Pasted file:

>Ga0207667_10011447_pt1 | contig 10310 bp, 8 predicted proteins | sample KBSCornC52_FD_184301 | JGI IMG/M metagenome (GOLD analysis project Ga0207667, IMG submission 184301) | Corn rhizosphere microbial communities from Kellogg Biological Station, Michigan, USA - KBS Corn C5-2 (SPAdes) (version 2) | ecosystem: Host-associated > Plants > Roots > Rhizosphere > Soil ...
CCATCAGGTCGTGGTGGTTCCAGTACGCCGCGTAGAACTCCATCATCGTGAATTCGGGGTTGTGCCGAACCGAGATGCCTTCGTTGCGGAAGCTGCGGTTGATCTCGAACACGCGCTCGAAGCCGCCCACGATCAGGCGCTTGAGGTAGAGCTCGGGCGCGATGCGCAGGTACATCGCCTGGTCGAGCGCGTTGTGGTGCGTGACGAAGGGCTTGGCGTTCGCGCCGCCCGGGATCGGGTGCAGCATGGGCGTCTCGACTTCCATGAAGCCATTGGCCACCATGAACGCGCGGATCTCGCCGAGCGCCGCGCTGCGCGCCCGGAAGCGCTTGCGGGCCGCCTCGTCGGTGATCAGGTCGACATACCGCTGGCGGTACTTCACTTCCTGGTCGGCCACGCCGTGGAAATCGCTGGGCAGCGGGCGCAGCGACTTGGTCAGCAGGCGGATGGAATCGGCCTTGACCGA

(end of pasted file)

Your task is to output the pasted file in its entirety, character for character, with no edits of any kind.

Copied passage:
>Ga0207667_10011447_pt1 | contig 10310 bp, 8 predicted proteins | sample KBSCornC52_FD_184301 | JGI IMG/M metagenome (GOLD analysis project Ga0207667, IMG submission 184301) | Corn rhizosphere microbial communities from Kellogg Biological Station, Michigan, USA - KBS Corn C5-2 (SPAdes) (version 2) | ecosystem: Host-associated > Plants > Roots > Rhizosphere > Soil ...
CCATCAGGTCGTGGTGGTTCCAGTACGCCGCGTAGAACTCCATCATCGTGAATTCGGGGTTGTGCCGAACCGAGATGCCTTCGTTGCGGAAGCTGCGGTTGATCTCGAACACGCGCTCGAAGCCGCCCACGATCAGGCGCTTGAGGTAGAGCTCGGGCGCGATGCGCAGGTACATCGCCTGGTCGAGCGCGTTGTGGTGCGTGACGAAGGGCTTGGCGTTCGCGCCGCCCGGGATCGGGTGCAGCATGGGCGTCTCGACTTCCATGAAGCCATTGGCCACCATGAACGCGCGGATCTCGCCGAGCGCCGCGCTGCGCGCCCGGAAGCGCTTGCGGGCCGCCTCGTCGGTGATCAGGTCGACATACCGCTGGCGGTACTTCACTTCCTGGTCGGCCACGCCGTGGAAATCGCTGGGCAGCGGGCGCAGCGACTTGGTCAGCAGGCGGATGGAATCGGCCTTGACCGA